Lego can’t save 1,400 jobs despite Batman, Star Wars products


Danish toy maker Lego said Tuesday it will cut roughly 8% of its global workforce, or about 1,400 jobs, as sales sagged despite the apparent success of its “Batman” and “Star Wars” partnerships.

The privately held firm said Tuesday that it "now prepares to reset the company," with a new CEO due to take over in October with the task of simplifying the business after years of high growth and expansion into new ventures like film.

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Revenue dropped 5 percent to 14.9 billion kroner ($2.4 billion) in the first six months of the year, mainly as a result of weakness in core markets like the U.S. and Europe. Profits slipped 3 percent to 3.4 billion kroner ($544,000).

"We are disappointed by the decline in revenue in our established markets, and we have taken steps to address this," said Chairman Joergen Vig Knudstorp.

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The success of “The Lego Batman Movie,” which earned more than $300 million at the global box office, has not translated into strong toy sales. Toys R Us CEO David Brandon said last June that there has been “significant weakness in demand” for Lego products.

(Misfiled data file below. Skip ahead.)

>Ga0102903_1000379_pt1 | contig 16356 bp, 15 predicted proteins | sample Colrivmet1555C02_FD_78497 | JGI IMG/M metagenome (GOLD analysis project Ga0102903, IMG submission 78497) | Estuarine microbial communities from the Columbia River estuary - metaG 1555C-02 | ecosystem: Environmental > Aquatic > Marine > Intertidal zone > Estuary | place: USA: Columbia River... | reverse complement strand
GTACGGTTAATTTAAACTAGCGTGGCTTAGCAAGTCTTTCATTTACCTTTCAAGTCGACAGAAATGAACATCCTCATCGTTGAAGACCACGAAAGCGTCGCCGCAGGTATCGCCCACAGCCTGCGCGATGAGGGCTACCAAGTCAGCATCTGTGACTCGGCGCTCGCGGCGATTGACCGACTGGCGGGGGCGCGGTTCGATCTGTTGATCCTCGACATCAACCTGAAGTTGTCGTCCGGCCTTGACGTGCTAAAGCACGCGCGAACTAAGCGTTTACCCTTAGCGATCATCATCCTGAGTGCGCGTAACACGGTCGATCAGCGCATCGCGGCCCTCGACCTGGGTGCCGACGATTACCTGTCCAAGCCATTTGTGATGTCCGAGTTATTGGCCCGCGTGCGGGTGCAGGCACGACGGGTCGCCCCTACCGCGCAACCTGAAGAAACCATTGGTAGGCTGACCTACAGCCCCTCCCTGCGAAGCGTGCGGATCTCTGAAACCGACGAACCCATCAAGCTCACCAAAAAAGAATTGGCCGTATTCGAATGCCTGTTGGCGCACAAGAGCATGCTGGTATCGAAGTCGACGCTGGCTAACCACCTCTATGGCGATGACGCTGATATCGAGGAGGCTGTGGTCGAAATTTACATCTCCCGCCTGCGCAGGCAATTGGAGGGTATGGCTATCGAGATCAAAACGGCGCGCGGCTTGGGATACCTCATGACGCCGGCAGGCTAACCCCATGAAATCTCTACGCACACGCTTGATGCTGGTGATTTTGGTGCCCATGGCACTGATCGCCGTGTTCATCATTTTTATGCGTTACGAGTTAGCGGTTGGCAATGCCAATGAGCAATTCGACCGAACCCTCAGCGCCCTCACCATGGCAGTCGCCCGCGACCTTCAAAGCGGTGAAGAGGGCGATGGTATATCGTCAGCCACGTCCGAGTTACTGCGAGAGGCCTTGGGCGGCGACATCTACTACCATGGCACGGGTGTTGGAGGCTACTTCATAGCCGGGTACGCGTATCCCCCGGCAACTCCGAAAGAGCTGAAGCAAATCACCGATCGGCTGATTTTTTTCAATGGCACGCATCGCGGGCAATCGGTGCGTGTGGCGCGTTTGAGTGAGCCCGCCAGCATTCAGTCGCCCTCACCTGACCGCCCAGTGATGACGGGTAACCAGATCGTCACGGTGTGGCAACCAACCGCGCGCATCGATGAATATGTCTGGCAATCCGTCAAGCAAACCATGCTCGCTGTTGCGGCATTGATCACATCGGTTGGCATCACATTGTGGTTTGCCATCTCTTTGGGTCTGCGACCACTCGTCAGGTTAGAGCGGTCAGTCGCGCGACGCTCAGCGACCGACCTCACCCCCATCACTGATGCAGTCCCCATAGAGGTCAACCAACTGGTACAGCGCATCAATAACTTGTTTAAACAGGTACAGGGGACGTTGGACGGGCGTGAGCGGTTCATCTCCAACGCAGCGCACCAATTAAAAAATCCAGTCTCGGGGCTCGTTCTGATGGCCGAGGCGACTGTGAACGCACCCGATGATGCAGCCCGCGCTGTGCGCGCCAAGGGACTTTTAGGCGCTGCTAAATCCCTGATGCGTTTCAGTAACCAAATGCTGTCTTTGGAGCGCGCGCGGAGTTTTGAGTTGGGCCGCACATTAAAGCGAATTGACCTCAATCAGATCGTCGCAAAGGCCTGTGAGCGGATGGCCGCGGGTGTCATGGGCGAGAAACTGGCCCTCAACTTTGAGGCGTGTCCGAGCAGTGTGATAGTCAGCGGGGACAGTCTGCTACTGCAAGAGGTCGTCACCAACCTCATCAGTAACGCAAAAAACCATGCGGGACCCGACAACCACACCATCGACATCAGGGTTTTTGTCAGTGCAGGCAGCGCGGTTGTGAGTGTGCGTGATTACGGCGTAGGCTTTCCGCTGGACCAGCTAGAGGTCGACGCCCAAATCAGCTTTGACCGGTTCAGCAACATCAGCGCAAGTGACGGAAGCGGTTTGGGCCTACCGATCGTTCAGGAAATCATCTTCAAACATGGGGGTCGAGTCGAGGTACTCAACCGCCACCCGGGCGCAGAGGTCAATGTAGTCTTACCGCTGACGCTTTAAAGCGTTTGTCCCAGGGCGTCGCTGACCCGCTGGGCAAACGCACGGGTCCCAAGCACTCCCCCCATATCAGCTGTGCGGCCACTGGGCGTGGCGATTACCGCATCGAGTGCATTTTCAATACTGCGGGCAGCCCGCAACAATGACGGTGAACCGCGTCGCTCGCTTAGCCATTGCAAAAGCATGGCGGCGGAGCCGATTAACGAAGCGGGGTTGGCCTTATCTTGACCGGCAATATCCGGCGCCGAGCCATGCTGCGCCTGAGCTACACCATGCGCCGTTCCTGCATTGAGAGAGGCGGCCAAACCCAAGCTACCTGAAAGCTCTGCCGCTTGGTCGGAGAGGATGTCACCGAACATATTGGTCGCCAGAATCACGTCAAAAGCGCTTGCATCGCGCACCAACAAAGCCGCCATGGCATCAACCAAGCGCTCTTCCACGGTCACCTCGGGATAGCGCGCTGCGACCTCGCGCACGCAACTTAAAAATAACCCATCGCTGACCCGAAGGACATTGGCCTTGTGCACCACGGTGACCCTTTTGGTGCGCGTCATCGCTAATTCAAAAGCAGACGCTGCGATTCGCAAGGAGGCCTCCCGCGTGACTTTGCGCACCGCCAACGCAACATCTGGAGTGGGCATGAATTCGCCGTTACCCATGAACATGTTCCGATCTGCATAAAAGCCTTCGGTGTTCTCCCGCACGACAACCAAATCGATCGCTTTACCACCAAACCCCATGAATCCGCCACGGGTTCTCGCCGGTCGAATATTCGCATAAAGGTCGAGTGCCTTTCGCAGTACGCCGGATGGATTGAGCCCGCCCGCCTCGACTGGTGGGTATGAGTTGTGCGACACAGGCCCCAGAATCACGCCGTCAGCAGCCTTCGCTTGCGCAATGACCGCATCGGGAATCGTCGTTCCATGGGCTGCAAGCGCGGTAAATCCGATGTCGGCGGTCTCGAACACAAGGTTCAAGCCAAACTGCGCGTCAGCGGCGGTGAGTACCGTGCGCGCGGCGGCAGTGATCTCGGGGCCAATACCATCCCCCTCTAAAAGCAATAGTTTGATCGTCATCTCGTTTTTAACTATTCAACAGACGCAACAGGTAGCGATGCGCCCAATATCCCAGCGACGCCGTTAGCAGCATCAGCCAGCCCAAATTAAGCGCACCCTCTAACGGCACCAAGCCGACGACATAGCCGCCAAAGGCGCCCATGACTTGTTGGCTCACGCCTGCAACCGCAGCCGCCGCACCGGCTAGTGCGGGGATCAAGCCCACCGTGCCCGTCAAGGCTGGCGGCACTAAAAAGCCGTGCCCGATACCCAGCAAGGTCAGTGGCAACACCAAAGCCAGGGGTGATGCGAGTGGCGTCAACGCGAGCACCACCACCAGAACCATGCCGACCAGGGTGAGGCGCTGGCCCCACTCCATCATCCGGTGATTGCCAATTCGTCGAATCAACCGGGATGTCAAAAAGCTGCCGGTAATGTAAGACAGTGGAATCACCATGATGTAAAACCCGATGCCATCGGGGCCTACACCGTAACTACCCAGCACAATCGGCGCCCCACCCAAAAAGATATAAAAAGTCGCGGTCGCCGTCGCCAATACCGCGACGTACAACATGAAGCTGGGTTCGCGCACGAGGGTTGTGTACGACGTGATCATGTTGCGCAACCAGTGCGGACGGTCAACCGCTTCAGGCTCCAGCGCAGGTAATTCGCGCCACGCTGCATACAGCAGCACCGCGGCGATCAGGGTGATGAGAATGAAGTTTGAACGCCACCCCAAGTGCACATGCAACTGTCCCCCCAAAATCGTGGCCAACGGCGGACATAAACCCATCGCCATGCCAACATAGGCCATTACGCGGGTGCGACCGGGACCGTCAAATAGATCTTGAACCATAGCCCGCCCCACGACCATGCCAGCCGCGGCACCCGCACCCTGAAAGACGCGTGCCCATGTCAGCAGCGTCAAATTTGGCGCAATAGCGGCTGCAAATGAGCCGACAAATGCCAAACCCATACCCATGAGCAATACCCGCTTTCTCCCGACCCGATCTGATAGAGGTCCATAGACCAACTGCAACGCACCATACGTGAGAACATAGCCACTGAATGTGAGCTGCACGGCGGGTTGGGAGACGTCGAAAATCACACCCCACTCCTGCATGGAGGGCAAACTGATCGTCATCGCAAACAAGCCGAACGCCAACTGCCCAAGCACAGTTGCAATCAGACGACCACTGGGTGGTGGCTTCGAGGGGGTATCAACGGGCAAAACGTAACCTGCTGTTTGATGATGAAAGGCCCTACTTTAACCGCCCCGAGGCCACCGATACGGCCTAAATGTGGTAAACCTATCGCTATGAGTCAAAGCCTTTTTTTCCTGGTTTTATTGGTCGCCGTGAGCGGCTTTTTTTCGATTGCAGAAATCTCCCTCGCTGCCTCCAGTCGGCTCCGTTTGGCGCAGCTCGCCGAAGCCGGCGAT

Lego produces licensed “Star Wars” products and rolled out new toys for Disney’s “Force Friday II” sales promotion ahead of the winter release of “The Last Jedi” film. Kudstorp said Lego’s Star Wars-related products were a top brand for the company, but noted that sales “slightly declined for us this year,” Bloomberg reported.

He said the long-term aim is to reach more children in Europe and the United States and added there were "strong growth opportunities in growing markets such as China."

The company, he said, needs to simplify its business model to reduce costs. Since 2012, the group has built an increasingly complex organization to support global double-digit growth.

"In the process, we have added complexity into the organization which now in turn makes it harder for us to grow further," Vig Knudstorp said.

He told Denmark's TV2 station that staff cuts would mainly affect administration and sales, not production.

Last month, the maker of the famous colored building blocks appointed Niels B. Christiansen, who headed thermostat-maker Danfoss for nine years, as its chief executive to replace interim CEO Bali Padda. Christiansen will start Oct. 1.

Based in western Denmark, Lego does not release quarterly figures. The group currently has about 19,000 employees around the world.

The Associated Press contributed to this report.

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